At the Movies
That two films about human entanglements with chimpanzees, a feature-length documentary and a fiction feature, should be showing in London at the same time is presumably an accident of distribution. That the two works, James Marsh’s Project Nim and Rupert Wyatt’s Rise of the Planet of the Apes, should resemble each other so closely begins to look like a message or a clue, a movieworld sign that we actually are rethinking our relation to other animals. You’ll see how eerie this notion is when I say that Wyatt’s film, for all its allegiance to a long franchise, is more like Marsh’s film than it is like any of the films to which it is supposed to serve as a narrative prequel. There was Planet of the Apes (1968), with a remake in 2001, and various relocations in between: Beneath the Planet of the Apes (1970), Escape from (1971), Conquest of (1972), Battle for (1973).
It’s true that Rise of finally gets its sci-fi act together in an elaborate sequence of apes infesting San Francisco and the Golden Gate Bridge on their way to take over the redwood forest, but it lingers for a very long time on the dilemma that is the precise theme of Project Nim. Nim Chimpsky was a chimpanzee brought up from birth in a human family, playing with the children and the dog, being breastfed by the mother, and even, according to her, regarding her boyfriends with an Oedipal eye. He was then taken away by a researcher at Columbia University who hoped to show that Noam Chomsky – hence our hero’s name – was wrong in his belief that only humans have the capacity to construct grammar as distinct from recognising nouns and verbs as labels. Nim made formidable progress in sign language and was domesticated in all kinds of ways – I remember seeing him romping about on the Columbia campus in the 1970s, although I don’t think we got to have a conversation – but then two things happened. The funding ran out before Nim acceded to grammar, and for all his undoubted amiability, Nim became a dangerous and powerful adult ape. Not one of us, after all, as various incidents with keepers suggested, if only because he was so much stronger. He was transferred first to an experimental research station, then rescued by a well-intentioned Texan who knew all about horses but nothing about what a grown-up chimpanzee might need by way of comfort and recreation. He was rescued from his rescue, and ended up in a more congenial place, but still in confinement, where he died in 2000. It is one of many subtle effects in Marsh’s film that we realise rather late in the action that Nim had always been, even when apparently running free in the countryside, attached to a long leash.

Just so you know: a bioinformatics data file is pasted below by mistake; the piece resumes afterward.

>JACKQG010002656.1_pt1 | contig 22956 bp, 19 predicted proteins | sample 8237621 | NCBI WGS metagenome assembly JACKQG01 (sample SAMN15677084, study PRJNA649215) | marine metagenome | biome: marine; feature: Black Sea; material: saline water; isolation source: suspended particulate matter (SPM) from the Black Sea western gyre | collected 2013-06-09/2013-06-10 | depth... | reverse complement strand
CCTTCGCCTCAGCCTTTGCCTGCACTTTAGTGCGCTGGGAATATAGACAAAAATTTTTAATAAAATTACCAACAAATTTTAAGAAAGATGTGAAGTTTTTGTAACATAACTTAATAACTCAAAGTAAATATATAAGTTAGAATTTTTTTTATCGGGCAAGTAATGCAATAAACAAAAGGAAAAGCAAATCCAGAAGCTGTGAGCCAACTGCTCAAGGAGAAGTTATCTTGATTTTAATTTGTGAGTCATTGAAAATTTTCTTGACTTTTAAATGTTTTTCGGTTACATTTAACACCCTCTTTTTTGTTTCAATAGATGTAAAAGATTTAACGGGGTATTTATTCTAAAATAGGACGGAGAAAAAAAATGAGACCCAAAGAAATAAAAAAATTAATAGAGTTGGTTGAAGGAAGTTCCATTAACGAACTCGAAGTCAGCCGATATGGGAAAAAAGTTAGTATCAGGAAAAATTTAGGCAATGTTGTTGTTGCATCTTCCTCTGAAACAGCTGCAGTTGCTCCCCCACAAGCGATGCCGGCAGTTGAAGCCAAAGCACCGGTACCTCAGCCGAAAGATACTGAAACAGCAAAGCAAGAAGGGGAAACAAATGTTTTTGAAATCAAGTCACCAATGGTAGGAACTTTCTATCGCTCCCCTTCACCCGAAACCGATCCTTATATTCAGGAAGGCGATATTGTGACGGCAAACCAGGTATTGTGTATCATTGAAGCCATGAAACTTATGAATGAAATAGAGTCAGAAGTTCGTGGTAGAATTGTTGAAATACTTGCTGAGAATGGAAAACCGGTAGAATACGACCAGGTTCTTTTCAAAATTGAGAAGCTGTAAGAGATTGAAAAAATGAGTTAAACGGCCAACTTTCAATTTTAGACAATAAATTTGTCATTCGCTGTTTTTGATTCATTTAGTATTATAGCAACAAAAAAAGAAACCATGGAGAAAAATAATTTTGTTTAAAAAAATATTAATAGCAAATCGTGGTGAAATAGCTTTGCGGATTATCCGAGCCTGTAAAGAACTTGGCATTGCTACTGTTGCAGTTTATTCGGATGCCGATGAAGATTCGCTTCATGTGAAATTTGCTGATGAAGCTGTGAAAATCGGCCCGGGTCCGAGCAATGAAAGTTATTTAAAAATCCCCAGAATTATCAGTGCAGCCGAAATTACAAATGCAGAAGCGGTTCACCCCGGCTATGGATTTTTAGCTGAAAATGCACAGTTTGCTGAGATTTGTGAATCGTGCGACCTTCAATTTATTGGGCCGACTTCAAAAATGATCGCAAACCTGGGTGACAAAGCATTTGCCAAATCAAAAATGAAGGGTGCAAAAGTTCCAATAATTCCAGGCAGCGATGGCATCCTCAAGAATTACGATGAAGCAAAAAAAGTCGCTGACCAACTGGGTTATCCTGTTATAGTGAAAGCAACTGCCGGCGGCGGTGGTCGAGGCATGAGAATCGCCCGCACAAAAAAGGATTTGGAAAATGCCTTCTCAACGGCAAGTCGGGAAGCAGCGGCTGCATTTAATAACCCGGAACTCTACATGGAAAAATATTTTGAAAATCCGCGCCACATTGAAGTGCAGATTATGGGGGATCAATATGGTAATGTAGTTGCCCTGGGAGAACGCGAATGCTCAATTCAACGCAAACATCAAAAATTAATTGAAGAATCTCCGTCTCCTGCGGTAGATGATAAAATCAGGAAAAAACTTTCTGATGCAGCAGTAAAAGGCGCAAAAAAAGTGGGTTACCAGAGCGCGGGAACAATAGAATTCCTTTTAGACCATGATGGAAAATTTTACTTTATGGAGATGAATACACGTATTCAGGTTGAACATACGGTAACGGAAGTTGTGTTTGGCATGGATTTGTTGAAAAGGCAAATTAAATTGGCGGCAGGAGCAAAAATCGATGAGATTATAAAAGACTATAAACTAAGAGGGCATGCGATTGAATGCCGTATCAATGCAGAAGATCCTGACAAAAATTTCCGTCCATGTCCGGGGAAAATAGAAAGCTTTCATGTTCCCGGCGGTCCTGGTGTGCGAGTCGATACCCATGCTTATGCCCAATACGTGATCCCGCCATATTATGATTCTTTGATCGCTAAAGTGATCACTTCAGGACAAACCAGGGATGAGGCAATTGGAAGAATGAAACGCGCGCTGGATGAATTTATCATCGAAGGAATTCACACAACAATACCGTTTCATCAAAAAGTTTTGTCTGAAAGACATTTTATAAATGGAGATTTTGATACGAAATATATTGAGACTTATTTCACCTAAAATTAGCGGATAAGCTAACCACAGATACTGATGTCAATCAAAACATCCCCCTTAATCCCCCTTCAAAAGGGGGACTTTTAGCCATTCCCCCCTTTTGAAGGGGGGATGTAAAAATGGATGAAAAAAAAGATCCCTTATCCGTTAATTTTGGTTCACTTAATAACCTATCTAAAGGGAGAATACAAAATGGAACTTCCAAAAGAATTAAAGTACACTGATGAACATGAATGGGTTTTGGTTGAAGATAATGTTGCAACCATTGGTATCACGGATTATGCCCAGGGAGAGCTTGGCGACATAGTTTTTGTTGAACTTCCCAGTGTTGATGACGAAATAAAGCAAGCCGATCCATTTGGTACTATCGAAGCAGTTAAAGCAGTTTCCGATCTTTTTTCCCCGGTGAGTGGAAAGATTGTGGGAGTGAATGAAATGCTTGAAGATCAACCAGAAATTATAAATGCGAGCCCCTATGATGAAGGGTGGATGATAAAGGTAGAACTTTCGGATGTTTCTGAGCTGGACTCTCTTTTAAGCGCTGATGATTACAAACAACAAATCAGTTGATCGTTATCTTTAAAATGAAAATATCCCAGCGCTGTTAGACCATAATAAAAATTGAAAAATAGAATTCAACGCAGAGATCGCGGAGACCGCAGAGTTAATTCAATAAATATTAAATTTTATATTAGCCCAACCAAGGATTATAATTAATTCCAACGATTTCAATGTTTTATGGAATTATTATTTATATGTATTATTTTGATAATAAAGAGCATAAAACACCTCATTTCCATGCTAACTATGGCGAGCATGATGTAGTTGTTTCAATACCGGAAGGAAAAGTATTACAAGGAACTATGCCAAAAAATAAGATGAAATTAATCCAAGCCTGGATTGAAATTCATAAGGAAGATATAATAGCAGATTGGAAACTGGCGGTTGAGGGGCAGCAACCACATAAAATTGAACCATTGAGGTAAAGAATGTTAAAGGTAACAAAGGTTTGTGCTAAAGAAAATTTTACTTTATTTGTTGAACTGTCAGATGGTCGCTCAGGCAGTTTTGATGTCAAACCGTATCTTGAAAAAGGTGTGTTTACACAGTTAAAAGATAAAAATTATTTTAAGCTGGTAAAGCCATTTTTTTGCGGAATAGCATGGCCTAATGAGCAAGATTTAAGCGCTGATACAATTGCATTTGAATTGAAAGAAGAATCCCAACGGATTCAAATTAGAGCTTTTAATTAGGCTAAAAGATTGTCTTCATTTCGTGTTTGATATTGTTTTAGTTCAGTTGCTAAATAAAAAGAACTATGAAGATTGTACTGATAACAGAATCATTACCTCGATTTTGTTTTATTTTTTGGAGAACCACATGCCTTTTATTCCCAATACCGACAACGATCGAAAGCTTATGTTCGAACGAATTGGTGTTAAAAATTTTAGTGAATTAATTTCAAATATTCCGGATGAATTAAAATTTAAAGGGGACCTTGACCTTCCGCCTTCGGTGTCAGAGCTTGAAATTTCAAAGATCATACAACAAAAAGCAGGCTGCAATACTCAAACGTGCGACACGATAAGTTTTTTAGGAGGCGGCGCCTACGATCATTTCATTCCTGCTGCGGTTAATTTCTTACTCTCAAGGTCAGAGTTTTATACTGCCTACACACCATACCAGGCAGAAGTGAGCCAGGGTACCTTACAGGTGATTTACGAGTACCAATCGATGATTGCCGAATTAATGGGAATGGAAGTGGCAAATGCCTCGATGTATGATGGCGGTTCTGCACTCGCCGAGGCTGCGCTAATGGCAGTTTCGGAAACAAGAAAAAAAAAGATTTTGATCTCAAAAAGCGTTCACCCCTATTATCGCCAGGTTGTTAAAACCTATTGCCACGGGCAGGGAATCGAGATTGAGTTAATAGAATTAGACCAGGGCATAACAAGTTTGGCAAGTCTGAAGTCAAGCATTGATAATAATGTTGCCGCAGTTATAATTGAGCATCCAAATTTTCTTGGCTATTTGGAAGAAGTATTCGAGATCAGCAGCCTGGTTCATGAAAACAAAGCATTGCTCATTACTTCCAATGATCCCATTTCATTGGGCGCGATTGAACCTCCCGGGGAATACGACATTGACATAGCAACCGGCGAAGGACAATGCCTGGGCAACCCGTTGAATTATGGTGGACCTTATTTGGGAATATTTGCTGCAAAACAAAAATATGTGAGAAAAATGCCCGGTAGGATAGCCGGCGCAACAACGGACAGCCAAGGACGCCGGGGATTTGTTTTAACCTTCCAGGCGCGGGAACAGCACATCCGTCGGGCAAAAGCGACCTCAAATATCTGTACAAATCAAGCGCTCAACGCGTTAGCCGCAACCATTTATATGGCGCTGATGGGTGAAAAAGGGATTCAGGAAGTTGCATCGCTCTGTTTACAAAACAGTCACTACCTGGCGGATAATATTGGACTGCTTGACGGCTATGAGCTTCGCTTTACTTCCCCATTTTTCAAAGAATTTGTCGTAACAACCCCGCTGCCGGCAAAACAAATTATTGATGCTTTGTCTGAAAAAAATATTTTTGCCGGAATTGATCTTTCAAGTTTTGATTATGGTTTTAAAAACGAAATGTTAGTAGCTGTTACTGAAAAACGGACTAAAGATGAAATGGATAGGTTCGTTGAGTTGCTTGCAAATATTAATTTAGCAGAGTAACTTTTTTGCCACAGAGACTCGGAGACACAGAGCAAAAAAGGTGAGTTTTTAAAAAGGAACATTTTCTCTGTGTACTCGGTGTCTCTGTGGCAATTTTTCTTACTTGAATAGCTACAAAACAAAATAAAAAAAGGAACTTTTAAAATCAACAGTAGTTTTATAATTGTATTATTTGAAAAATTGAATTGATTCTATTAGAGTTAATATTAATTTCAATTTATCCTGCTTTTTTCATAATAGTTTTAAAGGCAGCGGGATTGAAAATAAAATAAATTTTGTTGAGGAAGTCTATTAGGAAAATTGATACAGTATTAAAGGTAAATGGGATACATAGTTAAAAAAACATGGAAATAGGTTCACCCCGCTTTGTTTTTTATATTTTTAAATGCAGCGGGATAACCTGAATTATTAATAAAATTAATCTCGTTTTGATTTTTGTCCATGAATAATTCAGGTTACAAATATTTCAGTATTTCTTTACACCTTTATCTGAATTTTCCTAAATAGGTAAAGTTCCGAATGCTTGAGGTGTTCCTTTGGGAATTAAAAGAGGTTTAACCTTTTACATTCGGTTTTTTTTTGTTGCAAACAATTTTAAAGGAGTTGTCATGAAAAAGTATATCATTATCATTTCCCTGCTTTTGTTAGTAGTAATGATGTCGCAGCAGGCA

The title Project Nim suggests an account of the scientific inquiry, but that is a ruse. The film is really a quiet, melancholy biography. Marsh doesn’t comment on his human subjects, Nim’s ‘parents’, keepers, teachers, questioners, but he doesn’t need to. With only one exception, they are so pleased to be interviewed on film, so content with themselves for being part of such an interesting story, that they stand thoroughly arraigned of thoughtlessness at the least, and of sustained cruelty at the most. One of Nim’s late keepers goes to visit him in his last abode, and he at least understands that chimpanzees like to play – Nim, when he sees the man, makes the sign-language gesture for ‘play’. Even this man, however, does his playing with Nim from outside the cage.
The initial adoption of Nim was playful, some would say frivolous – ‘it was the 1970s’ is the refrain figures in the film keep using. The adoption in Rise of the Planet of the Apes is an act of casual compassion that turns into something else. James Franco is a scientist working on a drug that will repair damaged cells, and when a test goes wrong – when a chimpanzee being used for the test goes berserk – all the animals are killed, except one, a baby that the handler has managed to hide away. Franco takes the tiny chimpanzee home, supposedly for a day or two, but his father (John Lithgow), suffering badly from Alzheimer’s, is much drawn to the creature, who happily stays with the family. They call him Caesar, but that’s only because someone has been peeking at his future destiny as ape leader.